A proposed jet fuel tax break that had been in Georgia Republicans' crosshairs ever since Delta Air Lines severed ties with the National Rifle Association has been stripped from a larger tax-cut package.
Chief Executive Officer Ed Bastian announced the policy review a day after the state's lawmakers, angry at Delta's stance on the gun-rights group, punished the airline by removing a tax exemption on jet fuel from a fiscal bill.
Bastian explained that Delta's "decision followed the NRA's controversial statements after the recent school shootings in Florida", adding: "Our discounted travel benefit for NRA members could be seen as Delta implicitly endorsing the NRA".
The state Senate's presiding officer, Republican Lt. Gov. Casey Cagle, set up the showdown between gun-rights supporters and one of Georgia's biggest private employers when he vowed Monday to stop any tax break that would benefit Delta.
The bill, which has already been approved by the state's majority GOP House, is said to have the support of Governor Nathan Deal.
But business watchers both inside and outside the state feel the Delta vote may just have eliminated Atlanta from the Amazon headquarters sweepstakes.
"I'm sure if we got someone from a company like Delta who was interested in taking a look at our state, those are the type of conversations that we on the committee would love to have".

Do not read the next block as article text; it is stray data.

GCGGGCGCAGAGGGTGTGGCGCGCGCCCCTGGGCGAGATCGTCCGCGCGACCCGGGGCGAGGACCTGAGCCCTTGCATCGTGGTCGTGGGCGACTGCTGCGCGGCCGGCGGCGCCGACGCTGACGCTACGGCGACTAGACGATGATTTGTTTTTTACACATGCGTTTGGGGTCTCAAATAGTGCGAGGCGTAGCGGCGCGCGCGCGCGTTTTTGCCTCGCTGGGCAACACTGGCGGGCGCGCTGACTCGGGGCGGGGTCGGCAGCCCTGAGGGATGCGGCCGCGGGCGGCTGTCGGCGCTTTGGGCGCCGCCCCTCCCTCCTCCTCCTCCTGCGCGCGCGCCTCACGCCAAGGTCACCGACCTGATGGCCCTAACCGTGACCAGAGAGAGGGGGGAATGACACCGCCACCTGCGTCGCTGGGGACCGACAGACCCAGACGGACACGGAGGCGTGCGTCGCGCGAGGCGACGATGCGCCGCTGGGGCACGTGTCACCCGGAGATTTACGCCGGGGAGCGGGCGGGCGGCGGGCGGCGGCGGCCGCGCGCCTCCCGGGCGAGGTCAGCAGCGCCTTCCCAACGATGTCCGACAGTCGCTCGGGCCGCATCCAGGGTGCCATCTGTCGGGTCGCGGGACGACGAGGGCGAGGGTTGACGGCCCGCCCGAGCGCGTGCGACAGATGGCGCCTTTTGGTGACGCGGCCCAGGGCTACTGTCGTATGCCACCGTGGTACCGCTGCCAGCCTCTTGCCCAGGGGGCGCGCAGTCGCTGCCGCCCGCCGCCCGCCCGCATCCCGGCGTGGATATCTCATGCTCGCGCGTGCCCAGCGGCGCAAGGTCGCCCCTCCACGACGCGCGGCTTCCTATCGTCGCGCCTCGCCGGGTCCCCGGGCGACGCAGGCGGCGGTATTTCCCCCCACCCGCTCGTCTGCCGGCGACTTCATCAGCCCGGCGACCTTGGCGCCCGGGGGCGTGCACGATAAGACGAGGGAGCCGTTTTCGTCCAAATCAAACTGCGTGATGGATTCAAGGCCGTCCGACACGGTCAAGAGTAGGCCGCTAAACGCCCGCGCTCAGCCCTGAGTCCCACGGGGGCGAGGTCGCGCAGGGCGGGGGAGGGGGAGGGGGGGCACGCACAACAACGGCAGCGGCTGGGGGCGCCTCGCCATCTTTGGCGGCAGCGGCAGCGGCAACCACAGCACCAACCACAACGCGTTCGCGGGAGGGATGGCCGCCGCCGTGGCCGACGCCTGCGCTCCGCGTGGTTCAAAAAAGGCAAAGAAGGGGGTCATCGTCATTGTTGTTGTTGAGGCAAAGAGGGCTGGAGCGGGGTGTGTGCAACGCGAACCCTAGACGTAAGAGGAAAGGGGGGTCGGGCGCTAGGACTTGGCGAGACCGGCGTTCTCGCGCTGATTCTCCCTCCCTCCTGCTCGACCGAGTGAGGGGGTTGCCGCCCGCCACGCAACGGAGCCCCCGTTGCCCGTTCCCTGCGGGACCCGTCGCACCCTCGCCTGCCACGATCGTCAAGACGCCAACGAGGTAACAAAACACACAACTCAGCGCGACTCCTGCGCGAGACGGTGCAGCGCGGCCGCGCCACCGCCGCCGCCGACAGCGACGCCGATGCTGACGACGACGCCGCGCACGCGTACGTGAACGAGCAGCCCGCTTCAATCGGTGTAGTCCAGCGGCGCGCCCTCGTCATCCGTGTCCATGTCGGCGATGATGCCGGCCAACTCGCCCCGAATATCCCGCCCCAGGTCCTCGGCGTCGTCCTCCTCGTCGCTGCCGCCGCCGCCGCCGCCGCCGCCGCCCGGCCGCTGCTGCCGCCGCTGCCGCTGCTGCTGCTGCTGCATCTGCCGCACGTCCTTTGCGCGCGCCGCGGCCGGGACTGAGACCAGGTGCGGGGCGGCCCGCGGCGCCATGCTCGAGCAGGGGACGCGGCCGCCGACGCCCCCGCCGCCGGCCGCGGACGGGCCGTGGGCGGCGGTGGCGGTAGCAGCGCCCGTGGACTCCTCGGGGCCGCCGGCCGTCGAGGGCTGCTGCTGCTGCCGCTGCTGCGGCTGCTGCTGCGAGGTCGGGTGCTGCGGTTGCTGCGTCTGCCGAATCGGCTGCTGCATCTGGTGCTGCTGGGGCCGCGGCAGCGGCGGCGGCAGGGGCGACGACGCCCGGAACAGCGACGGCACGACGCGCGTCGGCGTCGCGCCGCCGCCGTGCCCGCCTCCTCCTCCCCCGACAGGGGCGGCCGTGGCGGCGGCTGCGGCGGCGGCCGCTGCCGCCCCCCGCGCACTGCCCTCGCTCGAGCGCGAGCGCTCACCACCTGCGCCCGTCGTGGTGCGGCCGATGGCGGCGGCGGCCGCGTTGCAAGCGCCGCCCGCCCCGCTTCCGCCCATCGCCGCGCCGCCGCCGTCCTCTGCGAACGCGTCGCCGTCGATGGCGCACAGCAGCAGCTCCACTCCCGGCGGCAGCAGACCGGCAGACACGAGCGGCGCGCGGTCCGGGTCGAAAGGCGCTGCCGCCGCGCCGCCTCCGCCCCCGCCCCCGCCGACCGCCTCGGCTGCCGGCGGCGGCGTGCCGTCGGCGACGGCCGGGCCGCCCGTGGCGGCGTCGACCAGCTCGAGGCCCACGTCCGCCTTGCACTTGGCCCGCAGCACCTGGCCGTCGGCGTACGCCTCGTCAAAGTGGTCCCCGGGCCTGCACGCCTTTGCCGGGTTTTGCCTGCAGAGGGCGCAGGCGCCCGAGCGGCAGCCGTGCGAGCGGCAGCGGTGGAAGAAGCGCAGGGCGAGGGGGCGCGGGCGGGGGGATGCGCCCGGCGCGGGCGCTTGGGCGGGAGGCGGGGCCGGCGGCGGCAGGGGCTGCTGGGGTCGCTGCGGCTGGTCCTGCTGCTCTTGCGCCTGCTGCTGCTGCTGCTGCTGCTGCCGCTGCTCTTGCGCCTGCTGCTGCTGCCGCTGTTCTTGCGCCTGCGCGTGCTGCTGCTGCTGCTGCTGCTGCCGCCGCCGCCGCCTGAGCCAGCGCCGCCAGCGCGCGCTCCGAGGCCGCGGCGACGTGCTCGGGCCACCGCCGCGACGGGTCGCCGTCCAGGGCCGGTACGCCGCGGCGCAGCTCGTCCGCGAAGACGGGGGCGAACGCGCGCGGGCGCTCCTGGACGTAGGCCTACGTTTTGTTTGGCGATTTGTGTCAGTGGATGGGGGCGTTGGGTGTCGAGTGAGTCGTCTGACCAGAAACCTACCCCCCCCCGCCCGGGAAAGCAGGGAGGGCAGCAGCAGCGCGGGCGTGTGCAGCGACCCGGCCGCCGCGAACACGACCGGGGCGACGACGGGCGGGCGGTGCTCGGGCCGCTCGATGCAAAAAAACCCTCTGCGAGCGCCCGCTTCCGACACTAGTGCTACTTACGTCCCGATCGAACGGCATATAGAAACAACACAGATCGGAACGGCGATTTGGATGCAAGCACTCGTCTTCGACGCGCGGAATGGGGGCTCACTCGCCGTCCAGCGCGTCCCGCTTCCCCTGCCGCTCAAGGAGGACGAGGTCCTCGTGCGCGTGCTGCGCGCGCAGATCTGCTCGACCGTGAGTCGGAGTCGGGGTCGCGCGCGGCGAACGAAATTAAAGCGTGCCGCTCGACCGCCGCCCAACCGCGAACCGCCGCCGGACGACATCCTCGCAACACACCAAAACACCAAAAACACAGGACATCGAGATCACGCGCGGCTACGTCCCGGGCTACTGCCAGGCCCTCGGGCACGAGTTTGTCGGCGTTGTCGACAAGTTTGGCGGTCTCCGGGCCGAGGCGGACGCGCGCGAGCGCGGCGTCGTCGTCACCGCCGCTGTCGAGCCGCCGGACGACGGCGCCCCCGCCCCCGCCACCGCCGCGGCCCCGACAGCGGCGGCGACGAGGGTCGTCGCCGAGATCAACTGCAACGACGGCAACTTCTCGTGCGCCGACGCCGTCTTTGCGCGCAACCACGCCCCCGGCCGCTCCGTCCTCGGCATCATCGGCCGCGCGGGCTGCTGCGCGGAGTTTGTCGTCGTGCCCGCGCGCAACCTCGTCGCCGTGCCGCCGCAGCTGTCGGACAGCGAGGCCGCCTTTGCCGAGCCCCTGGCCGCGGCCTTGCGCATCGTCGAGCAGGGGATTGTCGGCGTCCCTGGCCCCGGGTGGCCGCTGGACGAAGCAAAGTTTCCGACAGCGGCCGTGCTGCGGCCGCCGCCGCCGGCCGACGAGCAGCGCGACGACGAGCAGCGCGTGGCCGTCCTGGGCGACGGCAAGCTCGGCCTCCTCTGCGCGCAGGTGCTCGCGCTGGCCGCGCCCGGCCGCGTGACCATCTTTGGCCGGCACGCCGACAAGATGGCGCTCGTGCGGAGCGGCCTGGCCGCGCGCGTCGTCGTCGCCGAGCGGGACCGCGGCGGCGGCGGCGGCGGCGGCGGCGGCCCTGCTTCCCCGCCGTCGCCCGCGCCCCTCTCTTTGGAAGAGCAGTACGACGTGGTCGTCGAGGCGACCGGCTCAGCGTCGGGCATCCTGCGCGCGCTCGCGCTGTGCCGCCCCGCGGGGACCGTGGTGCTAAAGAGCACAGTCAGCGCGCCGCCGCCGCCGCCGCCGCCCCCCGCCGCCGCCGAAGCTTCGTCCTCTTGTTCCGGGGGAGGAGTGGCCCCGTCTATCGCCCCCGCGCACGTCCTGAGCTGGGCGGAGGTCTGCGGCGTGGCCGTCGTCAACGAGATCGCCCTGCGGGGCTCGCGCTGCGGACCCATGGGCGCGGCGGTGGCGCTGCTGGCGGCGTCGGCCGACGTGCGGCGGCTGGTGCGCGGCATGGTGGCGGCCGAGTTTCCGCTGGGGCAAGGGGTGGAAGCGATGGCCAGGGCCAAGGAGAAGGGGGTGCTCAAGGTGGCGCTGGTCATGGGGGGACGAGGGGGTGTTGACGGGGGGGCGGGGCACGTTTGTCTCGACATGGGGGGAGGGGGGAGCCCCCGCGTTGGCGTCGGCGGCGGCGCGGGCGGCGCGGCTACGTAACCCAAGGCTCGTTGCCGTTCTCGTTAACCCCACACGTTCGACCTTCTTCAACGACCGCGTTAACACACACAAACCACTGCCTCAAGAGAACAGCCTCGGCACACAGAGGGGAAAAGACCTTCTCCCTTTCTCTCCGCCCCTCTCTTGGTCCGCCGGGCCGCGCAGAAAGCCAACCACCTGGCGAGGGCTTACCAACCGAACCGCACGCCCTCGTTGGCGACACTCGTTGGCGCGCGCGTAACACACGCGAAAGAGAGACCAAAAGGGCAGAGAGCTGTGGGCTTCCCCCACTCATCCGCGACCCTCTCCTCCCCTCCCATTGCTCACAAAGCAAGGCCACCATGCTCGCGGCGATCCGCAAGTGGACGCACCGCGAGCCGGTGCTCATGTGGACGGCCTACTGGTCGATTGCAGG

As the #BoycottNRA movement spread, NRA members - including some Georgia lawmakers - wondered why Delta wasn't discontinuing any of those discounts, too. In a memo posted on the airline's website Friday, the company's CEO said "Our decision was not made for economic gain and our values are not for sale".
The controversy relates to political activism in the USA following a February mass shooting at a Florida high school in which 17 people were killed.
Contacted Thursday, Whipple said he's serious and would work to facilitate any Delta presence, up to and including moving its headquarters from Atlanta. "Corporations can not attack conservatives and expect us not to fight back".
The tax exemption for airline fuel was taken off the books in 2015. He said they agreed Delta was discriminating against customers because of political beliefs.
According to the Associated Press, governors from Virginia, New York and CT have made pitches to Delta.
The incident, in which 17 people died, reopened the gun debate in the United States and has prompted several companies to end their relationships with the NRA.
Dick's Sporting Goods has said it will no longer sell assault-style weapons like the one used in the Florida attack. "At the same time, we didn't really feel like we started this". "We have heard you loud and clear, and we promise to keep the conversation going".